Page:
Sometimes, in order to see the status quo, it takes a little distance. When MU’s Peace Corps Fellows return to the United States, they bring their global perspectives to the University of Missouri campus in order to open the minds of students, staff, and community members. Nathan Jensen, Jennifer Keller, Amy Bowes, and Andy Craver are among this year’s fellows. Their work in distant countries has changed them, helping them grow. Now they’re sharing their experience and newfound attitudes with MU.
Stealey shares the influence her supportive family had on her creativity and the unique ways in which their talents precluded her own.
Some of the most powerful things the fellows brought back to the U.S. are their memories. Jensen loved attending ceremonies in his community, Bowes was touched during an inter-school debate, and Craver’s favorite memories center around the concept of family. Keller remembers her mentor and the moment when a maternity clinic she helped to create finally opened. “People from all over came. Everyone was dressed up, and all of the local hunter associations came and performed dances wearing their traditional mud-cloth outfits,” she says. “I gave a speech in Bambara, and I thought, ‘Who am I to be giving a speech in Bambara over a microphone?’”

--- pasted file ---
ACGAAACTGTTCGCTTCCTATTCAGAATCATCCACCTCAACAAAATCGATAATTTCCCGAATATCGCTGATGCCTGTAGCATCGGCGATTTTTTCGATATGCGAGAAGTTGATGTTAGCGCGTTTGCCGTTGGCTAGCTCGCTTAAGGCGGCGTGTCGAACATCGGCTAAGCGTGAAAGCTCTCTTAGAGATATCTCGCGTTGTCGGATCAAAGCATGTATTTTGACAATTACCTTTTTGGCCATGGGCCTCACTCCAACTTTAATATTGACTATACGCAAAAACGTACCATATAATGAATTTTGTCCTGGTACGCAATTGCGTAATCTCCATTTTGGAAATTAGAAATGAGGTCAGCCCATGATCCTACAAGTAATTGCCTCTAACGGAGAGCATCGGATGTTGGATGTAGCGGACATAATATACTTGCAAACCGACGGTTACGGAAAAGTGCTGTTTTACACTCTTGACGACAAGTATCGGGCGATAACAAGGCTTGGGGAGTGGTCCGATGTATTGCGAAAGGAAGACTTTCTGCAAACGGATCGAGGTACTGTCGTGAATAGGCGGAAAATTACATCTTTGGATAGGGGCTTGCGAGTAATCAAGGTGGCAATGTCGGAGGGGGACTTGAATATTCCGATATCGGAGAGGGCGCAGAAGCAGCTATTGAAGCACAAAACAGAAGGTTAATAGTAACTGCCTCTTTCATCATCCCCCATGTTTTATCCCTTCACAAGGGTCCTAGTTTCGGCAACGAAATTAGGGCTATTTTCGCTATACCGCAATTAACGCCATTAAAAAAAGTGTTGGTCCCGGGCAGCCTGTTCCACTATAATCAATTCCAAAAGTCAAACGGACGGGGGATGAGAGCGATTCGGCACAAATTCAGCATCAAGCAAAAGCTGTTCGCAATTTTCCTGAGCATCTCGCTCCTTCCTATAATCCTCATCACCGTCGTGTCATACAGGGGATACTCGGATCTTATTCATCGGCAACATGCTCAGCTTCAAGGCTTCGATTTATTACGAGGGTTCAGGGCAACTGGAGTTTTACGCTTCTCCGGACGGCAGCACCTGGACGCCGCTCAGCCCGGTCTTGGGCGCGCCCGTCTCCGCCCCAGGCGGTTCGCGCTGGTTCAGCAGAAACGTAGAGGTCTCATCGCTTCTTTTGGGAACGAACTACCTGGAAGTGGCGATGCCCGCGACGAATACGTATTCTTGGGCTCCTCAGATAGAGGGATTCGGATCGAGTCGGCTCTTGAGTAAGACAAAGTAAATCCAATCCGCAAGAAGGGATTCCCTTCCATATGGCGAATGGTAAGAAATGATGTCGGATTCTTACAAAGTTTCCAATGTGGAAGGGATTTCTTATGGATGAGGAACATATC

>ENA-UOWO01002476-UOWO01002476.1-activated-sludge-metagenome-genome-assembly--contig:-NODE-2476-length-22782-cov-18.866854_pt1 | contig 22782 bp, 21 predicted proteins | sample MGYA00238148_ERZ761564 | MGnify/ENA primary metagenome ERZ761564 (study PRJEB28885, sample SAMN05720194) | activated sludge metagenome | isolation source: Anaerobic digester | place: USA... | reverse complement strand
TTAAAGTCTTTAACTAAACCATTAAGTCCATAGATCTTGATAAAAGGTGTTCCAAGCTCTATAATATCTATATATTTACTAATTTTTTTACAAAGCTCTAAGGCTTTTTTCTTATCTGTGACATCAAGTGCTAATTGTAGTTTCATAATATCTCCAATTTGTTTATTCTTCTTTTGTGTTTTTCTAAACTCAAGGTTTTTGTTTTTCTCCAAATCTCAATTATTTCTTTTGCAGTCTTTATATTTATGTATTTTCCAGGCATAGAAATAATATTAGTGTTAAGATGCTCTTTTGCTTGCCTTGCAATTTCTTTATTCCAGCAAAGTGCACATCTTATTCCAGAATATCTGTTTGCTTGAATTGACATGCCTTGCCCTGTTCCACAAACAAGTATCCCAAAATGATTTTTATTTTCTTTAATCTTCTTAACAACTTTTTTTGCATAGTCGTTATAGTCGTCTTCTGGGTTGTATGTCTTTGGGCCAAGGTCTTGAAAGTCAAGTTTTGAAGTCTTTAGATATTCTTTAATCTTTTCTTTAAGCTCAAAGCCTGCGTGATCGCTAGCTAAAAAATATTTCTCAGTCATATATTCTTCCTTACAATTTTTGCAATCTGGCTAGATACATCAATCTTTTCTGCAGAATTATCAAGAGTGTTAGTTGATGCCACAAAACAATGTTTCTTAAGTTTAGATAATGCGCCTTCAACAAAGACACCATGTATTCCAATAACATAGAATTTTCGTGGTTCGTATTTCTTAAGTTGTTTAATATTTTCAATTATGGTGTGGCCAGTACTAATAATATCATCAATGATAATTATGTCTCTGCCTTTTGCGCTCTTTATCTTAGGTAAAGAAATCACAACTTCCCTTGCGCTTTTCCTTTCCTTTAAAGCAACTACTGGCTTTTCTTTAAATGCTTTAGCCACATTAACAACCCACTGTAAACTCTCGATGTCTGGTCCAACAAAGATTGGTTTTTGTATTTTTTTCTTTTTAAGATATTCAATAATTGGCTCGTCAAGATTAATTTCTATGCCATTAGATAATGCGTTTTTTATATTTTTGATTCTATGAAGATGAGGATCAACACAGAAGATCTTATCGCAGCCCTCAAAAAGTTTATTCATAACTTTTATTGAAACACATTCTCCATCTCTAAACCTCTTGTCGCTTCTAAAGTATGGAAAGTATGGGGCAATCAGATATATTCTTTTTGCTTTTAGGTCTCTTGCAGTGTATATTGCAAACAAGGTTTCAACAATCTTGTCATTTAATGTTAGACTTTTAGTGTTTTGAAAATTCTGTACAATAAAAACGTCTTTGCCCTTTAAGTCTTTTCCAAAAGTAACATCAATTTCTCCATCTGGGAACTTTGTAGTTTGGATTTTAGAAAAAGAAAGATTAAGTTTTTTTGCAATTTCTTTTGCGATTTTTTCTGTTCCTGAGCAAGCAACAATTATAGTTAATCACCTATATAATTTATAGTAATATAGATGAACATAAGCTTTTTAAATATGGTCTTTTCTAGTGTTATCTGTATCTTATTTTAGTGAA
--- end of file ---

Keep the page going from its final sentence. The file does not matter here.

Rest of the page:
Gompper’s work has also become his hobby. He discusses how his family has also become involved in his work.
The time-consuming but gratifying process of data-gathering via face-to-face interviewing and observing couples in their natural contexts.
Revisiting the old theory: Who is actually playing the “gatekeeper” role in household purchases?
Couples in these households going to elaborate lengths to avoid or disguise the wife’s role as primary earner.
Who controls the proverbial purse strings? Husband and wife decision-making in nonconventional households (in which the wife is the primary income earner).